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By Bob King
President Barack Obama and U.S. Rep. Sander Levin, a Royal Oak Democrat, should be commended for their effective efforts to substantially revise the U.S.-Korea Free Trade Agreement, which Congress overwhelmingly approved Wednesday night. The UAW fully supports this trade agreement because the automotive provisions, which are very different from those negotiated by President George W. Bush in 2007, will create significantly greater market access for American auto exports and include strong, auto-specific safeguards to protect our domestic markets from potentially harmful surges of Korean automotive imports.
Unlike the 2007 negotiations with South Korea, the labor movement, and particularly the UAW, had an opportunity to be part of the 2010 discussions on strengthening the trade deal. Working with U.S. Trade Representative Ron Kirk and other members of the Obama administration, then-Ways and Means Committee Chairman Levin and top management from the auto companies, the UAW believes the new agreement will help protect current American auto jobs, contains meaningful trade law enforcement and makes stronger labor and environmental commitments.
Under the 2007 proposed agreement, almost 90% of Korea's auto exports to the U.S. would have received immediate duty-free access. Under the agreement passed this week, the 2.5% U.S. tariff on automobiles will stay in place until the fifth year after implementation of the agreement, and the 25% tariff on light trucks remains until the eighth year, when it starts to be phased out. Moreover, South Korea will immediately reduce its electric car tariffs from 8% to 4%, and will phase out the tariff by the fifth year of the agreement. The delay in tariff reductions will allow the domestic automakers time to strengthen their global competitive positions in both traditional and advanced energy efficient auto markets.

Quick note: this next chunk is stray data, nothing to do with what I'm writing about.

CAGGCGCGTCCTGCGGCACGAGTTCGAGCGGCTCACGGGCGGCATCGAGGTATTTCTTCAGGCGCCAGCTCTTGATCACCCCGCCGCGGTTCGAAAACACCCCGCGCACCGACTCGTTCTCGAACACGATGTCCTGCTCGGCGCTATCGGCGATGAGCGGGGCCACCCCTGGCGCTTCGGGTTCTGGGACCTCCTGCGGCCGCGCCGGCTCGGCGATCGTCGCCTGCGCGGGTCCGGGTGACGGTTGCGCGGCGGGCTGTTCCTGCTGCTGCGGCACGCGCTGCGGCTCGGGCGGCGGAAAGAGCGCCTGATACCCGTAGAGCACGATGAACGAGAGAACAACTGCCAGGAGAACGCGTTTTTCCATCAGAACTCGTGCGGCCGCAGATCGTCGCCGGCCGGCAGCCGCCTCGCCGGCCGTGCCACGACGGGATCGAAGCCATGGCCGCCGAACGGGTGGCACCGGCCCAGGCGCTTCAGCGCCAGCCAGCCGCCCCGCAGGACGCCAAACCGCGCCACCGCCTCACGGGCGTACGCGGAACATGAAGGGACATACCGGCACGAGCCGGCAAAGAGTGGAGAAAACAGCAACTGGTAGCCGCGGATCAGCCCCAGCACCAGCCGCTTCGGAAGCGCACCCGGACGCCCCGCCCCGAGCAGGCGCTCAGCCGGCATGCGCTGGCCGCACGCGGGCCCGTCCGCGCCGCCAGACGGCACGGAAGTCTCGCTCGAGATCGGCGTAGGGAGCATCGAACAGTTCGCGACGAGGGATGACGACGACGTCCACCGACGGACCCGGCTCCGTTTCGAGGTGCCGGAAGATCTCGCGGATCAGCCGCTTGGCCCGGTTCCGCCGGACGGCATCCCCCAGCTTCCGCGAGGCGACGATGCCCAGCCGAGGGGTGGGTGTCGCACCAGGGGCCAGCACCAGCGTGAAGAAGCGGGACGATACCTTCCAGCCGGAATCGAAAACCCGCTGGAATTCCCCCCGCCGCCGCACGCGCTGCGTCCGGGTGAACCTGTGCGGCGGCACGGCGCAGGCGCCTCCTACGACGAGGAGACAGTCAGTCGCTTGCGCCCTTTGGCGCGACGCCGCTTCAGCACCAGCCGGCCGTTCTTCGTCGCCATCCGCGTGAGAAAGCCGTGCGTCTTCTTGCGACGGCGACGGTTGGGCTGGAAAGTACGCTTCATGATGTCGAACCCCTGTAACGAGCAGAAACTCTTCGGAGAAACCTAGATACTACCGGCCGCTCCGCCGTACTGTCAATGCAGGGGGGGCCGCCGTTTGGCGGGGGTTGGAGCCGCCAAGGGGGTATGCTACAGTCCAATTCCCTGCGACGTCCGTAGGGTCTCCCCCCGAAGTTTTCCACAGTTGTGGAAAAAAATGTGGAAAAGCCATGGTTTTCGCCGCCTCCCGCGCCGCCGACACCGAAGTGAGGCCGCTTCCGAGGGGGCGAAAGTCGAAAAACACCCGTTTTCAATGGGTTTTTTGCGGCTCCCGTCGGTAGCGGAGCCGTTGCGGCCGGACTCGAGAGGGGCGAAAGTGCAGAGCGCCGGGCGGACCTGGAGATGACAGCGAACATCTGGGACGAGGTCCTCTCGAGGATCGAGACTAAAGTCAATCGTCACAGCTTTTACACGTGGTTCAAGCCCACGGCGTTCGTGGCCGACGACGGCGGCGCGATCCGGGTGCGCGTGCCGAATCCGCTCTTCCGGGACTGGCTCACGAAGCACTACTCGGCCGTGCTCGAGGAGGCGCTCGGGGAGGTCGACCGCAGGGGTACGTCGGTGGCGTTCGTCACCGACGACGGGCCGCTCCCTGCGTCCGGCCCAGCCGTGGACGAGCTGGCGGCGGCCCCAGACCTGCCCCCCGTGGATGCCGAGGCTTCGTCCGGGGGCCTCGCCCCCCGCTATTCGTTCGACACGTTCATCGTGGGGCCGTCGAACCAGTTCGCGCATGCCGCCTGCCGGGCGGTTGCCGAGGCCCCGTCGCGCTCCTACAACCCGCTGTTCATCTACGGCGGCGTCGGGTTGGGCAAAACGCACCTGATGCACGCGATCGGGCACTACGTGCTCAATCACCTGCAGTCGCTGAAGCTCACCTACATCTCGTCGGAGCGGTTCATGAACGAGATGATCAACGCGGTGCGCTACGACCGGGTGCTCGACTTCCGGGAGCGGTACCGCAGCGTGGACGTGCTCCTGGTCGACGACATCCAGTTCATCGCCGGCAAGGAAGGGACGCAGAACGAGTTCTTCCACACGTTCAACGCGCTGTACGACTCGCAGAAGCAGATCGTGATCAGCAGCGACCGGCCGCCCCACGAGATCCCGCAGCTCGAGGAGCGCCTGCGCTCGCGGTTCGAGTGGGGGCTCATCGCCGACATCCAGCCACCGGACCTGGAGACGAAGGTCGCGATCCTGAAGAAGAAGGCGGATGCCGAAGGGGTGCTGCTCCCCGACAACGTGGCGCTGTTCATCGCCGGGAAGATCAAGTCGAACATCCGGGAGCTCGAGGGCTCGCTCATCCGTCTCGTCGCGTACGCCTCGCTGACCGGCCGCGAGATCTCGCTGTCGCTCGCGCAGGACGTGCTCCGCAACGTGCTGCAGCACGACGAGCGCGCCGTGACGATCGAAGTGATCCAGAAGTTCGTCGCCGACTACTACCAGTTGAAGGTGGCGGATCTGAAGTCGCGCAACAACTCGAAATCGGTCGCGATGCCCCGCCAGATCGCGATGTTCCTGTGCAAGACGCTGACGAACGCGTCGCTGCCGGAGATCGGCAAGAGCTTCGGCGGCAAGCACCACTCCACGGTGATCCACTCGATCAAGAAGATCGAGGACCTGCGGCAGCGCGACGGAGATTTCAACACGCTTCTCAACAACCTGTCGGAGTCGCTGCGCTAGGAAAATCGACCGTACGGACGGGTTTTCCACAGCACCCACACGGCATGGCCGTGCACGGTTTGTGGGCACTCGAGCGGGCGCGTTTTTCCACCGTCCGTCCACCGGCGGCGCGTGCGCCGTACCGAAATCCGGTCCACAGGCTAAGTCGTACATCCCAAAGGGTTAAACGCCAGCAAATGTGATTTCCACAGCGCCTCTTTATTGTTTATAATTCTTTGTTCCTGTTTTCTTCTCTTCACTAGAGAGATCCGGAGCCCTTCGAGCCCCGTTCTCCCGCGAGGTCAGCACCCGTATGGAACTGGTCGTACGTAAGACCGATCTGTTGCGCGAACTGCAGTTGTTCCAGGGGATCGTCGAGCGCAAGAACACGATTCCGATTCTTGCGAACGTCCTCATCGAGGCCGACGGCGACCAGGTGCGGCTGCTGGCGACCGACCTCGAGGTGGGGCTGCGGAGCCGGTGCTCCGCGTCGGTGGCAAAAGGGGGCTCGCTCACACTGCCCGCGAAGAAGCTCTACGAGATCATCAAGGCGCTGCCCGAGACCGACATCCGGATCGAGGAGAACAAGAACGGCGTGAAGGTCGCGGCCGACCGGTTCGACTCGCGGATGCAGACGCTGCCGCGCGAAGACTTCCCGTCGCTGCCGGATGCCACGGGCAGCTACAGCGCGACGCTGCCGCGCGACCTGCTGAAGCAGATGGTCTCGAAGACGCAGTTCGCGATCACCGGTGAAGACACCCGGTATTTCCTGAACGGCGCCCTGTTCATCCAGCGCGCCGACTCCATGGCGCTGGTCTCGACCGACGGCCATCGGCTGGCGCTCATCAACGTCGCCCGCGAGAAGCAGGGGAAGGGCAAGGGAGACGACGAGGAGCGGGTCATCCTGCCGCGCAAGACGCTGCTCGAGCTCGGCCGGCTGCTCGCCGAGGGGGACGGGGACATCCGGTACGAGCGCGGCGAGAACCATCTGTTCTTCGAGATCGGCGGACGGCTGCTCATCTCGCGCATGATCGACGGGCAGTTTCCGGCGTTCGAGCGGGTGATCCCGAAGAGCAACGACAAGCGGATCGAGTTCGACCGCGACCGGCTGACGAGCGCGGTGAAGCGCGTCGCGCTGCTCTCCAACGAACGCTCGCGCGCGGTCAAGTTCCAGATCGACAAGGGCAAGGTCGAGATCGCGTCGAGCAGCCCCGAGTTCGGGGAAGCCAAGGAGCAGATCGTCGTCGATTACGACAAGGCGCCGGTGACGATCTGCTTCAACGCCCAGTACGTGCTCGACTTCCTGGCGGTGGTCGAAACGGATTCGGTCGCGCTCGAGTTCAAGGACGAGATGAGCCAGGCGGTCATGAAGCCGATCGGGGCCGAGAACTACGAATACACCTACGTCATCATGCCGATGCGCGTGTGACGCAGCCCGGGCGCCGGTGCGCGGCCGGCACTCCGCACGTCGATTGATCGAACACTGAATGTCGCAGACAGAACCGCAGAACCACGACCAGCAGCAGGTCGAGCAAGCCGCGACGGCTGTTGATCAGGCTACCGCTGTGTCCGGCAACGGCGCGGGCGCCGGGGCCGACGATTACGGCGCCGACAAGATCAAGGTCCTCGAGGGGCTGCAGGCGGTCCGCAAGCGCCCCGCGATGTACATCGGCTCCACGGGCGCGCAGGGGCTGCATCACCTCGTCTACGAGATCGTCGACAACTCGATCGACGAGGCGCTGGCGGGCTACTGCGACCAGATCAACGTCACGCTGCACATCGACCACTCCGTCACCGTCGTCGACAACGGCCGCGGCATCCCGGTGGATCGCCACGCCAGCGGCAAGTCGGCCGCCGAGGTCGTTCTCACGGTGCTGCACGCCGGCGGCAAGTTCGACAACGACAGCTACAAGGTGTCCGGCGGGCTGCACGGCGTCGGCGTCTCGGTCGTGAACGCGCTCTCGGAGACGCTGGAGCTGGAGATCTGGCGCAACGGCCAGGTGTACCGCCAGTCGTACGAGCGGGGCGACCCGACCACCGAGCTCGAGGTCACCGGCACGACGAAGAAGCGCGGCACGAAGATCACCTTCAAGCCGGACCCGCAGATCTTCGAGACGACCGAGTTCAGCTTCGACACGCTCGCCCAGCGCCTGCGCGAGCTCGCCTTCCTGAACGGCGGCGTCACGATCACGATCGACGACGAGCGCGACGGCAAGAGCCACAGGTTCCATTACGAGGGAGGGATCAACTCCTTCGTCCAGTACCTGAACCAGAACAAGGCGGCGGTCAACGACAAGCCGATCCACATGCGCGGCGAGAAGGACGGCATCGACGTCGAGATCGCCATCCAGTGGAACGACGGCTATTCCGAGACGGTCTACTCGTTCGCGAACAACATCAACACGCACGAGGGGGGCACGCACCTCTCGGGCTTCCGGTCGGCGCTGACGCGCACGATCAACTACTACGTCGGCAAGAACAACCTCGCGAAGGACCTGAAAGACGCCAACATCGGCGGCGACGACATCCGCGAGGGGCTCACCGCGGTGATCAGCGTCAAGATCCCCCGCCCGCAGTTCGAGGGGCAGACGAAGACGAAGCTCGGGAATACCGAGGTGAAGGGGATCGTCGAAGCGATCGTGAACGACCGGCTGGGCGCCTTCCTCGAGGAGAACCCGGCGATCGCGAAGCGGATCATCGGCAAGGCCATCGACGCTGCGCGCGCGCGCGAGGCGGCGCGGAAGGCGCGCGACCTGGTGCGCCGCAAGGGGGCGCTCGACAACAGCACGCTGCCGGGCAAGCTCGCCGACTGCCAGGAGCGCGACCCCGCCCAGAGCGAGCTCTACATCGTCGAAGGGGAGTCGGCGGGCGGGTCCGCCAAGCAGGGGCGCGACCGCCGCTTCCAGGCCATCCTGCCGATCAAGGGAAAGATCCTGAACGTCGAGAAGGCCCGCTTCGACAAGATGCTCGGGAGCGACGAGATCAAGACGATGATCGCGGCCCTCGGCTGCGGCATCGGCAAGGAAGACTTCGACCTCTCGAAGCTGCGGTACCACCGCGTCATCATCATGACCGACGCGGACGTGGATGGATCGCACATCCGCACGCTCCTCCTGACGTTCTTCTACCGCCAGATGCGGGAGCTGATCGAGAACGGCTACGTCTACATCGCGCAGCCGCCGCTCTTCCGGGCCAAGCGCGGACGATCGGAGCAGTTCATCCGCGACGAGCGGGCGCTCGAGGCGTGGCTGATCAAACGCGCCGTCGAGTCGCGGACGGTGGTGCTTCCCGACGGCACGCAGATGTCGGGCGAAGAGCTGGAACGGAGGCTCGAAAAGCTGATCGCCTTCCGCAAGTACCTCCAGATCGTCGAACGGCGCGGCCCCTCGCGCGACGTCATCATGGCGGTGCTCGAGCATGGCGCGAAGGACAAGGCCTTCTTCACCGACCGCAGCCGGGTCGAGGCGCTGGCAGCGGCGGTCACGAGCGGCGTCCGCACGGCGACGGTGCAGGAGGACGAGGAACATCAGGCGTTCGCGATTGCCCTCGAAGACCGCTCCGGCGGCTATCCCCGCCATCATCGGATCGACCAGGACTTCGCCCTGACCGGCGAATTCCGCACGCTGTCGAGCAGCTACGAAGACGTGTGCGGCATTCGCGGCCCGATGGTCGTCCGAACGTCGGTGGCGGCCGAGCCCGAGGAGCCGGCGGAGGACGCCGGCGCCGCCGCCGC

The agreement also includes standards for the protection of worker rights, including obligations for South Korea to respect core International Labor Organization labor rights and to effectively enforce labor laws designed to ensure a level playing field for American workers to compete.
Unlike China and many other Asian countries, South Korea has a robust trade-union movement that developed rapidly after the end of the military dictatorship. In fact, the UAW supported the organization of the Korean Metalworkers' Union, which now represents workers at Hyundai, Kia and the other Korean automakers. Combined with the labor provisions of the U.S.-Korea free trade agreement, our bilateral trading relationship will not be based on the exploitation of labor and the denial of trade union rights in either country.
President Obama and South Korean President Lee Myung-bak will travel to Detroit today to highlight the deal's potential economic and employment benefits to the automotive sector and the overall American economy. The UAW strongly believes that the revised agreement, along with Obama's earlier financial assistance to the auto industry during the 2009 financial crisis, will not only support the nation's economic recovery, but will improve our economic relationship with South Korea and provide UAW members with the opportunity to make products for export to Asia.
Bob King is president of the UAW. This opinion piece originally appeared in the Oct. 14, 2011 edition of the Detroit Free Press.